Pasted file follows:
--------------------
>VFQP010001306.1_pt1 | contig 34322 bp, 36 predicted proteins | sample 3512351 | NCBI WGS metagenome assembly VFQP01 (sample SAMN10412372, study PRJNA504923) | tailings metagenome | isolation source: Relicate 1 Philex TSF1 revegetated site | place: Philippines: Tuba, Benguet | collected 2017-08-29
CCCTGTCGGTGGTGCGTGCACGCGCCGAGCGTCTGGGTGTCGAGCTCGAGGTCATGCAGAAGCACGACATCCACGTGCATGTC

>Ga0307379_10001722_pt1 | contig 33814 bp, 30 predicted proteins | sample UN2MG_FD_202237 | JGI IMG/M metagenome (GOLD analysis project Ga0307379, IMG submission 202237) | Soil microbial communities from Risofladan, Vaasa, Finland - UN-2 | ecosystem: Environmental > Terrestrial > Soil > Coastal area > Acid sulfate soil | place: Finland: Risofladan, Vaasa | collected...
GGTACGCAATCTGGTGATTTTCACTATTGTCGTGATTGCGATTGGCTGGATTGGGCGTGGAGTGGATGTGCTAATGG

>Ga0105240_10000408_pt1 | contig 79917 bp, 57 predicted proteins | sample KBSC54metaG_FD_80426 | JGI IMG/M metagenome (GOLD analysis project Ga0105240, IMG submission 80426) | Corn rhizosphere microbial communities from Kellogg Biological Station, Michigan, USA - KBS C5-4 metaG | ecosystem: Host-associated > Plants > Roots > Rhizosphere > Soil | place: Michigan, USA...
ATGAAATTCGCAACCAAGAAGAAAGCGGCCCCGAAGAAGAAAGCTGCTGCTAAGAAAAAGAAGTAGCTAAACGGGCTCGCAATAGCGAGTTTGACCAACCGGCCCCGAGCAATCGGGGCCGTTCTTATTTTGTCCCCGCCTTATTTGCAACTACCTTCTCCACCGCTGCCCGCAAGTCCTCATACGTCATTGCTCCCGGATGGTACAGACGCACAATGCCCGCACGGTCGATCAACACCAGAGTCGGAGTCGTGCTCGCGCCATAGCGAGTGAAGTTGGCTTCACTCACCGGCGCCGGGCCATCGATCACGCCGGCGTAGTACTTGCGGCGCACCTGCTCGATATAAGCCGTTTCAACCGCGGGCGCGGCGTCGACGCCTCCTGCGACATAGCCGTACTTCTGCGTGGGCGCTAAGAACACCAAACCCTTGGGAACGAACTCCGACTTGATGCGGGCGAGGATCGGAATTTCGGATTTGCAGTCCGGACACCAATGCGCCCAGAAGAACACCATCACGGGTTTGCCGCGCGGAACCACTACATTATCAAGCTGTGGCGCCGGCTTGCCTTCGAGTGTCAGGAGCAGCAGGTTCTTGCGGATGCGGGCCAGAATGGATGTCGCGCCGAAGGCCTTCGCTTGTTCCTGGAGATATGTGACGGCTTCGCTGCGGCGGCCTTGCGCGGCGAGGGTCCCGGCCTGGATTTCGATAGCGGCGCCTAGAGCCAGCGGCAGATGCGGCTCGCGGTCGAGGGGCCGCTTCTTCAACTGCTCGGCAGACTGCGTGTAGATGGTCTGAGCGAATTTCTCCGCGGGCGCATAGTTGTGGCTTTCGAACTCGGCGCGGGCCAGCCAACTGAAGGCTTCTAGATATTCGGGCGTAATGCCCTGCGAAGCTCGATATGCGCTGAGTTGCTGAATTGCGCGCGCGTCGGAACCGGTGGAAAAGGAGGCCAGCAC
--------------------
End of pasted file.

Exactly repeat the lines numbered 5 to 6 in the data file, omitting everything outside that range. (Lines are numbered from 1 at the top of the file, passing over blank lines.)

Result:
>Ga0105240_10000408_pt1 | contig 79917 bp, 57 predicted proteins | sample KBSC54metaG_FD_80426 | JGI IMG/M metagenome (GOLD analysis project Ga0105240, IMG submission 80426) | Corn rhizosphere microbial communities from Kellogg Biological Station, Michigan, USA - KBS C5-4 metaG | ecosystem: Host-associated > Plants > Roots > Rhizosphere > Soil | place: Michigan, USA...
ATGAAATTCGCAACCAAGAAGAAAGCGGCCCCGAAGAAGAAAGCTGCTGCTAAGAAAAAGAAGTAGCTAAACGGGCTCGCAATAGCGAGTTTGACCAACCGGCCCCGAGCAATCGGGGCCGTTCTTATTTTGTCCCCGCCTTATTTGCAACTACCTTCTCCACCGCTGCCCGCAAGTCCTCATACGTCATTGCTCCCGGATGGTACAGACGCACAATGCCCGCACGGTCGATCAACACCAGAGTCGGAGTCGTGCTCGCGCCATAGCGAGTGAAGTTGGCTTCACTCACCGGCGCCGGGCCATCGATCACGCCGGCGTAGTACTTGCGGCGCACCTGCTCGATATAAGCCGTTTCAACCGCGGGCGCGGCGTCGACGCCTCCTGCGACATAGCCGTACTTCTGCGTGGGCGCTAAGAACACCAAACCCTTGGGAACGAACTCCGACTTGATGCGGGCGAGGATCGGAATTTCGGATTTGCAGTCCGGACACCAATGCGCCCAGAAGAACACCATCACGGGTTTGCCGCGCGGAACCACTACATTATCAAGCTGTGGCGCCGGCTTGCCTTCGAGTGTCAGGAGCAGCAGGTTCTTGCGGATGCGGGCCAGAATGGATGTCGCGCCGAAGGCCTTCGCTTGTTCCTGGAGATATGTGACGGCTTCGCTGCGGCGGCCTTGCGCGGCGAGGGTCCCGGCCTGGATTTCGATAGCGGCGCCTAGAGCCAGCGGCAGATGCGGCTCGCGGTCGAGGGGCCGCTTCTTCAACTGCTCGGCAGACTGCGTGTAGATGGTCTGAGCGAATTTCTCCGCGGGCGCATAGTTGTGGCTTTCGAACTCGGCGCGGGCCAGCCAACTGAAGGCTTCTAGATATTCGGGCGTAATGCCCTGCGAAGCTCGATATGCGCTGAGTTGCTGAATTGCGCGCGCGTCGGAACCGGTGGAAAAGGAGGCCAGCAC